When March blew in like a lion, dumping more than five inches of snow in the Philadelphia area, I decided to write an innocuous little item about how to protect your pets from the hazards of de-icing salt. Instead I ran headlong into a battle between agribusiness and animal rights.
It started when my friend and colleague, Tom Fitzgerald told me what happened when his wife Kathy took their dog Alley-Oop on a walk after a snowfall in their New Jersey neighborhood last month. Alley, a five-year-old Brittany Spaniel, was happily trotting along the sidewalk when she suddenly froze in her tracks, refused to walk forward and started whimpering.
"It was hurting so much she couldn't walk and then she started crying," said Kathy.
She immediately suspected Alley had stepped on some de-icing salt and quickly moved her to a clean snow pile to wash off her feet. That got the Fitzgeralds thinking about how they could protect their four-legged family member in the future.
So I took a research trip to the de-icing product aisle of the local Giant supermarket and found among the several different brands of rock salt, one called Diamond Crystals with a picture of a boy and his German Shepherd on the front. Why would a company selling a product widely known to be harmful to pets (and children should they ingest it) display a picture of a child and a dog on its packaging? In addition, there was no warning on the package as there was on a competitor product, Zero Ice Melt.
I called the maker of Diamond Crystals, Cargill, and got their de-icing product spokesman, Mark Klein, who told me the product was "generally safe." Then he read to me from the FAQ section of the website that the product could cause "frostbite" if pets walked over it. When I told him general consensus on the Web was that all salt-based de-icing products could harm pets' paws, Klein asked me who was saying that. I told him several of the leading animal welfare groups, for instance.
That's when he exploded: "The animal welfare people don't want anyone to have pets," he said. "It's part of their campaign to scare people."
I asked Wayne Pacelle, chief executive officer of the Humane Society of the United States to respond to the charges by Cargill.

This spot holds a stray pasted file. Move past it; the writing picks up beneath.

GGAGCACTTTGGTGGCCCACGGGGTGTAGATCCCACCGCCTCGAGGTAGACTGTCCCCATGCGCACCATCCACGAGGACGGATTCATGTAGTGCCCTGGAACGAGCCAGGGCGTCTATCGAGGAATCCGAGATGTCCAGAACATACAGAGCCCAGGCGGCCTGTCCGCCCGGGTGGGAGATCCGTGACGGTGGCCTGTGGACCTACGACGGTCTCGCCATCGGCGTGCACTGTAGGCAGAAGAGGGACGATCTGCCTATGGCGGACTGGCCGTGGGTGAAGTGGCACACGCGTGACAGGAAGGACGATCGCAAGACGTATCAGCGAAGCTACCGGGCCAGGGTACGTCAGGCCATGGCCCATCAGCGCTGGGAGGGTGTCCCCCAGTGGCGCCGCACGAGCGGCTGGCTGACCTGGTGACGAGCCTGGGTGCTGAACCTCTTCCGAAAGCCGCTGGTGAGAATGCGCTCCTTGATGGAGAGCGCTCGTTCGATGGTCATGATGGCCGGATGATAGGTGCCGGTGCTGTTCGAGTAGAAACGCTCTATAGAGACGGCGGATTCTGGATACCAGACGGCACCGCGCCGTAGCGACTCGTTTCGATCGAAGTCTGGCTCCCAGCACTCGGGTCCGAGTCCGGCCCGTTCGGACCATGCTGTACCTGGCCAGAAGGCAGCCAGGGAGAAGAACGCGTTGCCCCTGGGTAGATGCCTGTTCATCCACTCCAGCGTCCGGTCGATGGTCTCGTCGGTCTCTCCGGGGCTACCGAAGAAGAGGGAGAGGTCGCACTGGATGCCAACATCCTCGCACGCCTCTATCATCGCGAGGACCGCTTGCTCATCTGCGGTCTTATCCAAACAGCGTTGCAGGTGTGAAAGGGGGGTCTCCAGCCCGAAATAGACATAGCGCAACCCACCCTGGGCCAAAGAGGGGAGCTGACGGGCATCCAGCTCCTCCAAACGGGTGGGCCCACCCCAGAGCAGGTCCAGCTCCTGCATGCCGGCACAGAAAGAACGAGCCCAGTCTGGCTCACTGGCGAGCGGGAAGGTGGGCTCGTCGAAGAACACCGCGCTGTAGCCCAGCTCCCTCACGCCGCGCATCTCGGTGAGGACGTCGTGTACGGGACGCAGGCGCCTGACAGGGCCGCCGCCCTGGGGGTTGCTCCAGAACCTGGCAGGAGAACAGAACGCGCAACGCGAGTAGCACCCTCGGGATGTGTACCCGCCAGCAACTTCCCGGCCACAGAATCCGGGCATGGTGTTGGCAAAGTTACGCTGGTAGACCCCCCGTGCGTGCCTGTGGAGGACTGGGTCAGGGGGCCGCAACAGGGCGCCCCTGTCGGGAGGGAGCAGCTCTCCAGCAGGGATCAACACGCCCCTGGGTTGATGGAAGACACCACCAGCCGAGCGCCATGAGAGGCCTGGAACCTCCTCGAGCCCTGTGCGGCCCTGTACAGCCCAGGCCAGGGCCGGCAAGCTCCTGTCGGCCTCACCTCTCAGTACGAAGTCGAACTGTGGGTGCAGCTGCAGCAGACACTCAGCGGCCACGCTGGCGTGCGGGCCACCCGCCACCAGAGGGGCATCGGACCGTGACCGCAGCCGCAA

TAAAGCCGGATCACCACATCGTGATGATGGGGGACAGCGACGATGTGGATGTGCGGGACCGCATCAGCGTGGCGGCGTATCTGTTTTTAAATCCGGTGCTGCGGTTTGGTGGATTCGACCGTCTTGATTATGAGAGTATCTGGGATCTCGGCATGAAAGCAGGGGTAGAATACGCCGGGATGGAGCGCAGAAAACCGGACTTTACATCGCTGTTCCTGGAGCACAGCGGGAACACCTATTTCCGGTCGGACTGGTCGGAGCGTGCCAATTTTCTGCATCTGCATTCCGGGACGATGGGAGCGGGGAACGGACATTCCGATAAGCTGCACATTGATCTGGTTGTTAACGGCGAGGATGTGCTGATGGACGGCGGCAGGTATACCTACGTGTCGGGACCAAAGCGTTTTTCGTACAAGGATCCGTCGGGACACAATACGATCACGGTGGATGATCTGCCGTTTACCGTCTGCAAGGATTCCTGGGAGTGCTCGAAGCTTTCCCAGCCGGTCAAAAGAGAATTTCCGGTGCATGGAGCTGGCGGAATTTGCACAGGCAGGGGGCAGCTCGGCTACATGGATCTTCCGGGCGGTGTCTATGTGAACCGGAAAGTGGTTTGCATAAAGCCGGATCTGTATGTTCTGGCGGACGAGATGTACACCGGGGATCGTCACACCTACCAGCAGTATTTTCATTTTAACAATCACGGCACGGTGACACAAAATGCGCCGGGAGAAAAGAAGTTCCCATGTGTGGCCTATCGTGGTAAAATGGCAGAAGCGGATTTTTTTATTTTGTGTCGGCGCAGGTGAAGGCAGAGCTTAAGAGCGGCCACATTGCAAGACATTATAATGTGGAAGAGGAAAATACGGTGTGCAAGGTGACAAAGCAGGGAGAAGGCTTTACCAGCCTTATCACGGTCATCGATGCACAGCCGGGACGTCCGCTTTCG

"It's an embarassing, ill-informed opinion," he said. "We would expect much more from a major company that has a connection to animals."
Meanwhile, as the snow melts around Philadelphia this week, you may want to consider breaking up the ice with shovel or purchasing one of the "pet friendly" ice-melting products for your driveway or sidewalk - although be prepared to pay about eight times the price of regular rock salt.
For those who must venture into unchartered pavement, try these tips courtesy of the the web site "ehow:"
Try to walk your dog on un-salted areas. An easy way to do this is for you to walk on the salted areas and your dog to walk on what would be the grassy area. Your dog will be walking through snow, which may be challenging for him/her, but overall safer.
Purchase some dog booties and place on your dog's paws before venturing out into the snow. Although your dog may give you a hard time while you attempt to put them on, it will help them out overall. These booties will completely protect your dog's paws and can be used over and over again.
Try placing disposable, rubber, dog booties on your dog's paws, especially if the cloth ones did not work out. These booties are more affordable and can be thrown out after one use. They come in multi-packs. Dogs tend to like this style of bootie more because it feels less like a shoe. Wearing this type of bootie is comparable to wearing a latex glove instead of a mitten. There is more freedom and feeling left in the paw when using this style.
Clean your dog's paws as soon as you return from a snowy walk. If your dog refuses to walk on the snow or wear either type of bootie, you have no choice but to walk them through the rock salt. As soon as you return home, take a damp cloth and wipe down each of your dog's paws thoroughly, making sure all rock salt is gone.